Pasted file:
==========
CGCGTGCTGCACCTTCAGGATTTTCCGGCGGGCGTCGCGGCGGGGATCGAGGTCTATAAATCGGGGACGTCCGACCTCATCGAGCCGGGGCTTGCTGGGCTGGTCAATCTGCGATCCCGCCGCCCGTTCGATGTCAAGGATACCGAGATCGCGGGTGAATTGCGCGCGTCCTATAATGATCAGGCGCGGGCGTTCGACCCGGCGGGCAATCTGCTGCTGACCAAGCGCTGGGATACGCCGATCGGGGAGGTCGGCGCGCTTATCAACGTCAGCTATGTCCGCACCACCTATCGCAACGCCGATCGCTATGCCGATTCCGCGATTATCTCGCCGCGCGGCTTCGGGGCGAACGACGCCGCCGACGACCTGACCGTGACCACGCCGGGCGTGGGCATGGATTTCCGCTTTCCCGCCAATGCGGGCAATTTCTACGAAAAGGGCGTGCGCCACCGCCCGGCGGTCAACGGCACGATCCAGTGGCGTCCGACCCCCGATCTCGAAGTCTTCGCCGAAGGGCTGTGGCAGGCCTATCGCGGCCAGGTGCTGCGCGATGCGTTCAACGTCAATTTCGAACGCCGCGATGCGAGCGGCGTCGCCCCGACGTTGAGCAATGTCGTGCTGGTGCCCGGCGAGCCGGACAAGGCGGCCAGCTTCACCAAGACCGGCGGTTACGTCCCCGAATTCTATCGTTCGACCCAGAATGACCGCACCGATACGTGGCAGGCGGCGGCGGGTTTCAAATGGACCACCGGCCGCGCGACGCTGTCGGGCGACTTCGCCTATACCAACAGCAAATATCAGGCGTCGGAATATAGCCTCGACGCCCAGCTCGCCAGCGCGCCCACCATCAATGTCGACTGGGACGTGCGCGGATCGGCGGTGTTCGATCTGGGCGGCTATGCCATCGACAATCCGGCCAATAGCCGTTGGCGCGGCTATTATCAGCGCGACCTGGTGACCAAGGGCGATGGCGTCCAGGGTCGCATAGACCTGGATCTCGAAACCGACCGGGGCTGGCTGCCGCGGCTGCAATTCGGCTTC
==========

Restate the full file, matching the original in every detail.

CGCGTGCTGCACCTTCAGGATTTTCCGGCGGGCGTCGCGGCGGGGATCGAGGTCTATAAATCGGGGACGTCCGACCTCATCGAGCCGGGGCTTGCTGGGCTGGTCAATCTGCGATCCCGCCGCCCGTTCGATGTCAAGGATACCGAGATCGCGGGTGAATTGCGCGCGTCCTATAATGATCAGGCGCGGGCGTTCGACCCGGCGGGCAATCTGCTGCTGACCAAGCGCTGGGATACGCCGATCGGGGAGGTCGGCGCGCTTATCAACGTCAGCTATGTCCGCACCACCTATCGCAACGCCGATCGCTATGCCGATTCCGCGATTATCTCGCCGCGCGGCTTCGGGGCGAACGACGCCGCCGACGACCTGACCGTGACCACGCCGGGCGTGGGCATGGATTTCCGCTTTCCCGCCAATGCGGGCAATTTCTACGAAAAGGGCGTGCGCCACCGCCCGGCGGTCAACGGCACGATCCAGTGGCGTCCGACCCCCGATCTCGAAGTCTTCGCCGAAGGGCTGTGGCAGGCCTATCGCGGCCAGGTGCTGCGCGATGCGTTCAACGTCAATTTCGAACGCCGCGATGCGAGCGGCGTCGCCCCGACGTTGAGCAATGTCGTGCTGGTGCCCGGCGAGCCGGACAAGGCGGCCAGCTTCACCAAGACCGGCGGTTACGTCCCCGAATTCTATCGTTCGACCCAGAATGACCGCACCGATACGTGGCAGGCGGCGGCGGGTTTCAAATGGACCACCGGCCGCGCGACGCTGTCGGGCGACTTCGCCTATACCAACAGCAAATATCAGGCGTCGGAATATAGCCTCGACGCCCAGCTCGCCAGCGCGCCCACCATCAATGTCGACTGGGACGTGCGCGGATCGGCGGTGTTCGATCTGGGCGGCTATGCCATCGACAATCCGGCCAATAGCCGTTGGCGCGGCTATTATCAGCGCGACCTGGTGACCAAGGGCGATGGCGTCCAGGGTCGCATAGACCTGGATCTCGAAACCGACCGGGGCTGGCTGCCGCGGCTGCAATTCGGCTTC